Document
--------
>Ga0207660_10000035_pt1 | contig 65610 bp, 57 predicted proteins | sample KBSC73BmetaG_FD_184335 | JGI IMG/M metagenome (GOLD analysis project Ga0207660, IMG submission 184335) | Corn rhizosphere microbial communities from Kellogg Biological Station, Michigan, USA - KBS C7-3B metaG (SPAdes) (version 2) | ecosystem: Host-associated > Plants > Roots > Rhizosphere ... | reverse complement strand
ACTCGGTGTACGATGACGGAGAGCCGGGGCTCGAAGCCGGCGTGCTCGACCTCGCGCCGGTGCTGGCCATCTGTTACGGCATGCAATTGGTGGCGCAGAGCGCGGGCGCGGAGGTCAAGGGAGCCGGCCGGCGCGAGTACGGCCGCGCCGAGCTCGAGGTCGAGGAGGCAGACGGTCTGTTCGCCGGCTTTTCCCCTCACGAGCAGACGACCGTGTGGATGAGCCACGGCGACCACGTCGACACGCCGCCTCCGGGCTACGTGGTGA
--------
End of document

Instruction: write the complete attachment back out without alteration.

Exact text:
>Ga0207660_10000035_pt1 | contig 65610 bp, 57 predicted proteins | sample KBSC73BmetaG_FD_184335 | JGI IMG/M metagenome (GOLD analysis project Ga0207660, IMG submission 184335) | Corn rhizosphere microbial communities from Kellogg Biological Station, Michigan, USA - KBS C7-3B metaG (SPAdes) (version 2) | ecosystem: Host-associated > Plants > Roots > Rhizosphere ... | reverse complement strand
ACTCGGTGTACGATGACGGAGAGCCGGGGCTCGAAGCCGGCGTGCTCGACCTCGCGCCGGTGCTGGCCATCTGTTACGGCATGCAATTGGTGGCGCAGAGCGCGGGCGCGGAGGTCAAGGGAGCCGGCCGGCGCGAGTACGGCCGCGCCGAGCTCGAGGTCGAGGAGGCAGACGGTCTGTTCGCCGGCTTTTCCCCTCACGAGCAGACGACCGTGTGGATGAGCCACGGCGACCACGTCGACACGCCGCCTCCGGGCTACGTGGTGA